Returns this employee's manager or None if the
        employee does not have a manager.
        # Calls the manager_by_id Z SQL Method.
        if records:
            # Return an employee object by calling the
            # employee_by_id Z SQL Method with the manager's emp_id
            return self.employee_by_id(emp_id=manager_id)[0]

This ‘Employee’ class shows how methods can use other Zope objects to weave together relational data to make it seem like a collection of objects. The ‘manager’ method calls two Z SQL Methods, one to figure out the emp_id of the employee’s manager, and another to return a new Result object representing the manager. You can now treat employee objects as though they have simple references to their manager objects. For example you could add something like this to the viewEmployee DTML Method:

<dtml-if manager>
  <dtml-with manager>
    <p> My manager is <dtml-var first> <dtml-var last>.</p>

As you can see brains can be both complex and powerful. When designing relational database applications you should try to keep things simple and add complexity slowly. It’s important to make sure that your brains classes don’t add lots of unneeded overhead.

19.9.6. Caching Results

You can increase the performance of your SQL queries with caching. Caching stores Z SQL Method results so that if you call the same method with the same arguments frequently, you won’t have to connect to the database every time. Depending on your application, caching can dramatically improve performance.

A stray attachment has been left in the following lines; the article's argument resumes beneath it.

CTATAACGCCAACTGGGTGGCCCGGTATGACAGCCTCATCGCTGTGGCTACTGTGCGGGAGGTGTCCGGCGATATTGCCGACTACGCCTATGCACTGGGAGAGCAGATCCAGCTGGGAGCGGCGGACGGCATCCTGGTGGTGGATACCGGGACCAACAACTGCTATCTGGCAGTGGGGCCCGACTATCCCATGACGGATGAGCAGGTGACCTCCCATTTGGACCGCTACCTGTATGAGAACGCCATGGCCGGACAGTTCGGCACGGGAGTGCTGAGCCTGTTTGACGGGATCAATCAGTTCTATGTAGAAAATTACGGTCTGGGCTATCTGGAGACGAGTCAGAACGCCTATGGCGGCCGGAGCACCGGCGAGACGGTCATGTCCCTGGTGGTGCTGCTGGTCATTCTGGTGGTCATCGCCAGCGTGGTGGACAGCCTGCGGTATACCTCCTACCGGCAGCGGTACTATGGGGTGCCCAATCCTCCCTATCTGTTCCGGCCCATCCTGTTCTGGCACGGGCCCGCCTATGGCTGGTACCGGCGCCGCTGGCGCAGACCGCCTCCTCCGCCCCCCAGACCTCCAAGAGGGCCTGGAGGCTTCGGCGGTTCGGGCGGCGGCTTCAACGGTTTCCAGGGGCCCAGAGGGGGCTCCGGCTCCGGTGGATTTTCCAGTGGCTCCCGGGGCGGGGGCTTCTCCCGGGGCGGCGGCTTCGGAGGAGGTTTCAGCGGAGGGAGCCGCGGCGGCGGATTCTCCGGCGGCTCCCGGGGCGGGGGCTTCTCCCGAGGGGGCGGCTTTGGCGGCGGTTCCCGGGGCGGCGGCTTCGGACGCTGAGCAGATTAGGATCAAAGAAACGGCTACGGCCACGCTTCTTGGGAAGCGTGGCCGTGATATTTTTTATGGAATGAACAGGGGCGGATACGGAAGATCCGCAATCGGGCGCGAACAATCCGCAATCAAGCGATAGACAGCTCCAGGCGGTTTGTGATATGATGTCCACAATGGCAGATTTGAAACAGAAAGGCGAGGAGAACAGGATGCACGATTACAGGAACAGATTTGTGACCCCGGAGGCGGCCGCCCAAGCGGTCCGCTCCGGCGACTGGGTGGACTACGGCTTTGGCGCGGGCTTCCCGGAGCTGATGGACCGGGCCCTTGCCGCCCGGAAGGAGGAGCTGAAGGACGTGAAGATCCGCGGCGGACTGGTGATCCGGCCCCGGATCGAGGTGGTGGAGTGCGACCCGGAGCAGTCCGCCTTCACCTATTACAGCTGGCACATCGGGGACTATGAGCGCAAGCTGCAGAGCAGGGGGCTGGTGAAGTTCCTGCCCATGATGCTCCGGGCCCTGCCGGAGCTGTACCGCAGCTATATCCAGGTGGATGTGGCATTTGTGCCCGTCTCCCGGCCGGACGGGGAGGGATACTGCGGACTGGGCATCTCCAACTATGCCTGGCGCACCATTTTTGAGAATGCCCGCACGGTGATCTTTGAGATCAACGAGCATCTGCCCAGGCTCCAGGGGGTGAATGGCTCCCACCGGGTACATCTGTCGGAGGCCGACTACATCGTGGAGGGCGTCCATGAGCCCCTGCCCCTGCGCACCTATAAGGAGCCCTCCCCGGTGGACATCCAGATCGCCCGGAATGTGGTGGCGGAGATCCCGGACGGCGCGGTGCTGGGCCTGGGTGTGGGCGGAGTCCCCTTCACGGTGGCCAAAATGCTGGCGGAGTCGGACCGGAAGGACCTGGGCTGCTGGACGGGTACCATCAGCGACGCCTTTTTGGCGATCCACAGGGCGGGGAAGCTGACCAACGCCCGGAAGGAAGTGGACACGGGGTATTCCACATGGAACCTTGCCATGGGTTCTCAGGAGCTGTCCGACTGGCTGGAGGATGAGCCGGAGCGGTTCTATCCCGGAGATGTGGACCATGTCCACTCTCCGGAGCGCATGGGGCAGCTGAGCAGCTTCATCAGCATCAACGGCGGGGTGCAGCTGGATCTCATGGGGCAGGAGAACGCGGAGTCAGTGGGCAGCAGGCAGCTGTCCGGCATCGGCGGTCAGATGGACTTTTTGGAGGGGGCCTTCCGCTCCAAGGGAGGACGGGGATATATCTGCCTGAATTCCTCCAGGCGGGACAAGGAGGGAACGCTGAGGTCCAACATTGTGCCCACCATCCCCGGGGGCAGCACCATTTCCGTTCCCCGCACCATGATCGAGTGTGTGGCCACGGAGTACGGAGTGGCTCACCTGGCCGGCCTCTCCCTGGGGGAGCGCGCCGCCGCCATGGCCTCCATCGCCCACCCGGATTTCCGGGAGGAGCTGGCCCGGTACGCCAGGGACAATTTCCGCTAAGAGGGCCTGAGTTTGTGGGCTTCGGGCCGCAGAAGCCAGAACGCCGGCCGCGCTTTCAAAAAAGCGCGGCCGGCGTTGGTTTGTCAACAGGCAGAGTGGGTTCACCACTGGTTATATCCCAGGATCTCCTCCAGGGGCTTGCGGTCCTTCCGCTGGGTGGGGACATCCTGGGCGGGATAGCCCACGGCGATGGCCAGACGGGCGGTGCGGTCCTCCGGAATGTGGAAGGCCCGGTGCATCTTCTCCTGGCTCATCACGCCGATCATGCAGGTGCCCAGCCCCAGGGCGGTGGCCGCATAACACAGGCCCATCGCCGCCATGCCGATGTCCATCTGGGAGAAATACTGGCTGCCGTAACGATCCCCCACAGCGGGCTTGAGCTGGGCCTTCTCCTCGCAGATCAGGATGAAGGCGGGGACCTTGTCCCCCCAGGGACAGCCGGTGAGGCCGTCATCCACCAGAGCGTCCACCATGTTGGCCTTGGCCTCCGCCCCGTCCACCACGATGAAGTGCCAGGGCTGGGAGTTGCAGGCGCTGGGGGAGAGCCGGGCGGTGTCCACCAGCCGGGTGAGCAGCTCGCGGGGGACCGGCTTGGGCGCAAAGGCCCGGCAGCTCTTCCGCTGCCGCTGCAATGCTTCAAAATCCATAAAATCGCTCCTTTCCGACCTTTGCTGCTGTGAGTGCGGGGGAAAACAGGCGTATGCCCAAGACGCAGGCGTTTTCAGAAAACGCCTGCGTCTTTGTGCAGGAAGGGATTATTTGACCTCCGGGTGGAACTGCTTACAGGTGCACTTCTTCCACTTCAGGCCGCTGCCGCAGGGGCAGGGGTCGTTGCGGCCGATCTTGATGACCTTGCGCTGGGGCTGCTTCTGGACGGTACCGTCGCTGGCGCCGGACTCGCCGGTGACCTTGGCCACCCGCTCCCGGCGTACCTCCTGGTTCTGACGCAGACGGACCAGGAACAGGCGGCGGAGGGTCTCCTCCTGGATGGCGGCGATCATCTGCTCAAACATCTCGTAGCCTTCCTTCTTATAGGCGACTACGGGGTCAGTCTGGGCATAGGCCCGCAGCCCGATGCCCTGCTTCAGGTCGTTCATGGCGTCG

To control caching, go to the Advanced tab of a SQL Method. You have three different cache controls as shown in the figure below.


Caching controls for Z SQL Methods

The Maximum number of rows received field controls how much data to cache for each query. The Maximum number of results to cache field controls how many queries to cache. The Maximum time (in seconds) to cache results controls how long cached queries are saved for. In general, the larger you set these values the greater your performance increase, but the more memory Zope will consume. As with any performance tuning, you should experiment to find the optimum settings for your application.

In general you will want to set the maximum results to cache to just high enough and the maximum time to cache to be just long enough for your application. For site with few hits you should cache results for longer, and for sites with lots of hits you should cache results for a shorter period of time. For machines with lots of memory you should increase the number of cached results. To disable caching set the cache time to zero seconds. For most queries, the default value of 1000 for the maximum number of rows retrieved will be adequate. For extremely large queries you may have to increase this number in order to retrieve all your results.